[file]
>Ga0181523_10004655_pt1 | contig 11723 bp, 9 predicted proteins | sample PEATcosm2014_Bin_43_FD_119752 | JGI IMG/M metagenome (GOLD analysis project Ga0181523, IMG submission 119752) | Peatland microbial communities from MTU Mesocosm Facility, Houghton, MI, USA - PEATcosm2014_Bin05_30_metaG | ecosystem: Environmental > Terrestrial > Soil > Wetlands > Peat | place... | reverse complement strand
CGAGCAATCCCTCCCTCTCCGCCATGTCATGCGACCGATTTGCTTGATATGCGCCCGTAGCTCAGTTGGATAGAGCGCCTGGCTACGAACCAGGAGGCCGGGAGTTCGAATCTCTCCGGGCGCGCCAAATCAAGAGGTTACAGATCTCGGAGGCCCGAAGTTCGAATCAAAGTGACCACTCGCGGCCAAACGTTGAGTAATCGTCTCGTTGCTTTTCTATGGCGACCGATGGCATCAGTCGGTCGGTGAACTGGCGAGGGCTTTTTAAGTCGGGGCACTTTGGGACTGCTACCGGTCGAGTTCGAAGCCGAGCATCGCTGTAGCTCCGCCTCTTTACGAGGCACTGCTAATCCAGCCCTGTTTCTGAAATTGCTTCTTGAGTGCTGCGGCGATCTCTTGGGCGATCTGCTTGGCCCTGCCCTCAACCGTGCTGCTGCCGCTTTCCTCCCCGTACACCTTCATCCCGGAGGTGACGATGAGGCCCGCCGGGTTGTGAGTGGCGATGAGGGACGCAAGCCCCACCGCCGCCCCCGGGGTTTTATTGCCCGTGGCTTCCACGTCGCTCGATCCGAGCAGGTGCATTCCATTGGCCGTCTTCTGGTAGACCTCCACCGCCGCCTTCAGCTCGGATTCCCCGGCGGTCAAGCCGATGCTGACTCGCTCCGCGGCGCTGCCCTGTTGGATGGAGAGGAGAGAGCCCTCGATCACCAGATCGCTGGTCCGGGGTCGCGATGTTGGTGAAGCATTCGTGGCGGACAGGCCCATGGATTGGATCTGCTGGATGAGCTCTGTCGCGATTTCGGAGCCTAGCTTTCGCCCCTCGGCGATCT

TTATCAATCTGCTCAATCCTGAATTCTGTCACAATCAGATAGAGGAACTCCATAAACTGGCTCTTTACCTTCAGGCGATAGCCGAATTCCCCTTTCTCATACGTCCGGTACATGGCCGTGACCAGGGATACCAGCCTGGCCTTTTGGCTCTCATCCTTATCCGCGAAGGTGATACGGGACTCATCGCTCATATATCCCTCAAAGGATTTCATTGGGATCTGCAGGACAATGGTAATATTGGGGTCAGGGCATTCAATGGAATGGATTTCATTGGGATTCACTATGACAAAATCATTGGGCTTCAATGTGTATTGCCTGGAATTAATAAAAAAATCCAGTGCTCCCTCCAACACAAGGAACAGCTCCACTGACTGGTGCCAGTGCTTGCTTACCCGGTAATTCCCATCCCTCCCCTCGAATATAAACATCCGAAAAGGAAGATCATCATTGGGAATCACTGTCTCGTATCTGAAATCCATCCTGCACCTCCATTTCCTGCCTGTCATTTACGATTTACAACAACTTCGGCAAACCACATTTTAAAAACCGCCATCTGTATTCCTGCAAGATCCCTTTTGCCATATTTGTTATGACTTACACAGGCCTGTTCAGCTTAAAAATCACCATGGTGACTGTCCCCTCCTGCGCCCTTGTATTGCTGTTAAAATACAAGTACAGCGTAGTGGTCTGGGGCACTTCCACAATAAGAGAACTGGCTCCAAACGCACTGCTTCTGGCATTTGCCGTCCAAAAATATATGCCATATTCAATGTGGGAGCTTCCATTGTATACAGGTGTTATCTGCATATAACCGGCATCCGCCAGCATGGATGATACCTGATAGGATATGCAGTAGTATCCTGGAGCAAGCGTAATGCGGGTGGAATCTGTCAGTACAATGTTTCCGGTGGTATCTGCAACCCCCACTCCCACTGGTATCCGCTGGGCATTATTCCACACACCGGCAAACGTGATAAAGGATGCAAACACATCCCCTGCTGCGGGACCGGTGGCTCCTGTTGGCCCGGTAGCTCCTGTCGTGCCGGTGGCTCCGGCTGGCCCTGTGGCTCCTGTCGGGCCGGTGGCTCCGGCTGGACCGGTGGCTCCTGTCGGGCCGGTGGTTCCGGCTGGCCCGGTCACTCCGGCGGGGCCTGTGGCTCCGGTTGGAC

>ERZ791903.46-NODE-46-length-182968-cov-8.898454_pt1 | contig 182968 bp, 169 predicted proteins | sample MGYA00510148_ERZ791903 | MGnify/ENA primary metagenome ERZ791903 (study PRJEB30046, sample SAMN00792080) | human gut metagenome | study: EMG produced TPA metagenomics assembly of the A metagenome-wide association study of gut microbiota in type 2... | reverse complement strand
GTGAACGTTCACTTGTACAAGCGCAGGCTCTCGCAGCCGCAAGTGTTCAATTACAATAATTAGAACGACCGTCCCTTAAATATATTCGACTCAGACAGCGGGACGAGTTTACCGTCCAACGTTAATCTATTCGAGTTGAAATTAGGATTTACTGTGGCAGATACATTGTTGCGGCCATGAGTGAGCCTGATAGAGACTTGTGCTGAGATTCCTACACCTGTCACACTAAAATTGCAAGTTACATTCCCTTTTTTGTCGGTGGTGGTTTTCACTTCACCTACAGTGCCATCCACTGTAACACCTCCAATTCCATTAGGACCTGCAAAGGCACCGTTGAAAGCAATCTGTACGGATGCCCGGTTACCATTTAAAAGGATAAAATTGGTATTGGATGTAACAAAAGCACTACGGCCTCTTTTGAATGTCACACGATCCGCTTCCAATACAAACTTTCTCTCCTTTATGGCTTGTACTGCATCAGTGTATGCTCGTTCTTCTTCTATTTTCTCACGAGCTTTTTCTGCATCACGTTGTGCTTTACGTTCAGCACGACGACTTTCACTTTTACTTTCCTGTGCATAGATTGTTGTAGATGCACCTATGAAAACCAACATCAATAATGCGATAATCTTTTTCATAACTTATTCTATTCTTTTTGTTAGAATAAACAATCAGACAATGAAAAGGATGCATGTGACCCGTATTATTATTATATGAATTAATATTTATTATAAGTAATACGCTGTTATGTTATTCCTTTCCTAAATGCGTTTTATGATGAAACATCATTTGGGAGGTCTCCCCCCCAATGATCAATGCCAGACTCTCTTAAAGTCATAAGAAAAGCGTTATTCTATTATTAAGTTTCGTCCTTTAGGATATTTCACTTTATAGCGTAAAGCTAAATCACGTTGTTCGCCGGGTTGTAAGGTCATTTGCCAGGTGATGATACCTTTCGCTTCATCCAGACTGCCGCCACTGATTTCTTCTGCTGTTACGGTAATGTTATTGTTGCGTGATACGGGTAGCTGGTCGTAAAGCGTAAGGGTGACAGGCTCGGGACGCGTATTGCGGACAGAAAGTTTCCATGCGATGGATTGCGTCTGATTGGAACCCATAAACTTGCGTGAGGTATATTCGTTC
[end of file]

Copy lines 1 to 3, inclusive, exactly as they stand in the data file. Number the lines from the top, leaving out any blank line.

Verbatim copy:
>Ga0181523_10004655_pt1 | contig 11723 bp, 9 predicted proteins | sample PEATcosm2014_Bin_43_FD_119752 | JGI IMG/M metagenome (GOLD analysis project Ga0181523, IMG submission 119752) | Peatland microbial communities from MTU Mesocosm Facility, Houghton, MI, USA - PEATcosm2014_Bin05_30_metaG | ecosystem: Environmental > Terrestrial > Soil > Wetlands > Peat | place... | reverse complement strand
CGAGCAATCCCTCCCTCTCCGCCATGTCATGCGACCGATTTGCTTGATATGCGCCCGTAGCTCAGTTGGATAGAGCGCCTGGCTACGAACCAGGAGGCCGGGAGTTCGAATCTCTCCGGGCGCGCCAAATCAAGAGGTTACAGATCTCGGAGGCCCGAAGTTCGAATCAAAGTGACCACTCGCGGCCAAACGTTGAGTAATCGTCTCGTTGCTTTTCTATGGCGACCGATGGCATCAGTCGGTCGGTGAACTGGCGAGGGCTTTTTAAGTCGGGGCACTTTGGGACTGCTACCGGTCGAGTTCGAAGCCGAGCATCGCTGTAGCTCCGCCTCTTTACGAGGCACTGCTAATCCAGCCCTGTTTCTGAAATTGCTTCTTGAGTGCTGCGGCGATCTCTTGGGCGATCTGCTTGGCCCTGCCCTCAACCGTGCTGCTGCCGCTTTCCTCCCCGTACACCTTCATCCCGGAGGTGACGATGAGGCCCGCCGGGTTGTGAGTGGCGATGAGGGACGCAAGCCCCACCGCCGCCCCCGGGGTTTTATTGCCCGTGGCTTCCACGTCGCTCGATCCGAGCAGGTGCATTCCATTGGCCGTCTTCTGGTAGACCTCCACCGCCGCCTTCAGCTCGGATTCCCCGGCGGTCAAGCCGATGCTGACTCGCTCCGCGGCGCTGCCCTGTTGGATGGAGAGGAGAGAGCCCTCGATCACCAGATCGCTGGTCCGGGGTCGCGATGTTGGTGAAGCATTCGTGGCGGACAGGCCCATGGATTGGATCTGCTGGATGAGCTCTGTCGCGATTTCGGAGCCTAGCTTTCGCCCCTCGGCGATCT

TTATCAATCTGCTCAATCCTGAATTCTGTCACAATCAGATAGAGGAACTCCATAAACTGGCTCTTTACCTTCAGGCGATAGCCGAATTCCCCTTTCTCATACGTCCGGTACATGGCCGTGACCAGGGATACCAGCCTGGCCTTTTGGCTCTCATCCTTATCCGCGAAGGTGATACGGGACTCATCGCTCATATATCCCTCAAAGGATTTCATTGGGATCTGCAGGACAATGGTAATATTGGGGTCAGGGCATTCAATGGAATGGATTTCATTGGGATTCACTATGACAAAATCATTGGGCTTCAATGTGTATTGCCTGGAATTAATAAAAAAATCCAGTGCTCCCTCCAACACAAGGAACAGCTCCACTGACTGGTGCCAGTGCTTGCTTACCCGGTAATTCCCATCCCTCCCCTCGAATATAAACATCCGAAAAGGAAGATCATCATTGGGAATCACTGTCTCGTATCTGAAATCCATCCTGCACCTCCATTTCCTGCCTGTCATTTACGATTTACAACAACTTCGGCAAACCACATTTTAAAAACCGCCATCTGTATTCCTGCAAGATCCCTTTTGCCATATTTGTTATGACTTACACAGGCCTGTTCAGCTTAAAAATCACCATGGTGACTGTCCCCTCCTGCGCCCTTGTATTGCTGTTAAAATACAAGTACAGCGTAGTGGTCTGGGGCACTTCCACAATAAGAGAACTGGCTCCAAACGCACTGCTTCTGGCATTTGCCGTCCAAAAATATATGCCATATTCAATGTGGGAGCTTCCATTGTATACAGGTGTTATCTGCATATAACCGGCATCCGCCAGCATGGATGATACCTGATAGGATATGCAGTAGTATCCTGGAGCAAGCGTAATGCGGGTGGAATCTGTCAGTACAATGTTTCCGGTGGTATCTGCAACCCCCACTCCCACTGGTATCCGCTGGGCATTATTCCACACACCGGCAAACGTGATAAAGGATGCAAACACATCCCCTGCTGCGGGACCGGTGGCTCCTGTTGGCCCGGTAGCTCCTGTCGTGCCGGTGGCTCCGGCTGGCCCTGTGGCTCCTGTCGGGCCGGTGGCTCCGGCTGGACCGGTGGCTCCTGTCGGGCCGGTGGTTCCGGCTGGCCCGGTCACTCCGGCGGGGCCTGTGGCTCCGGTTGGAC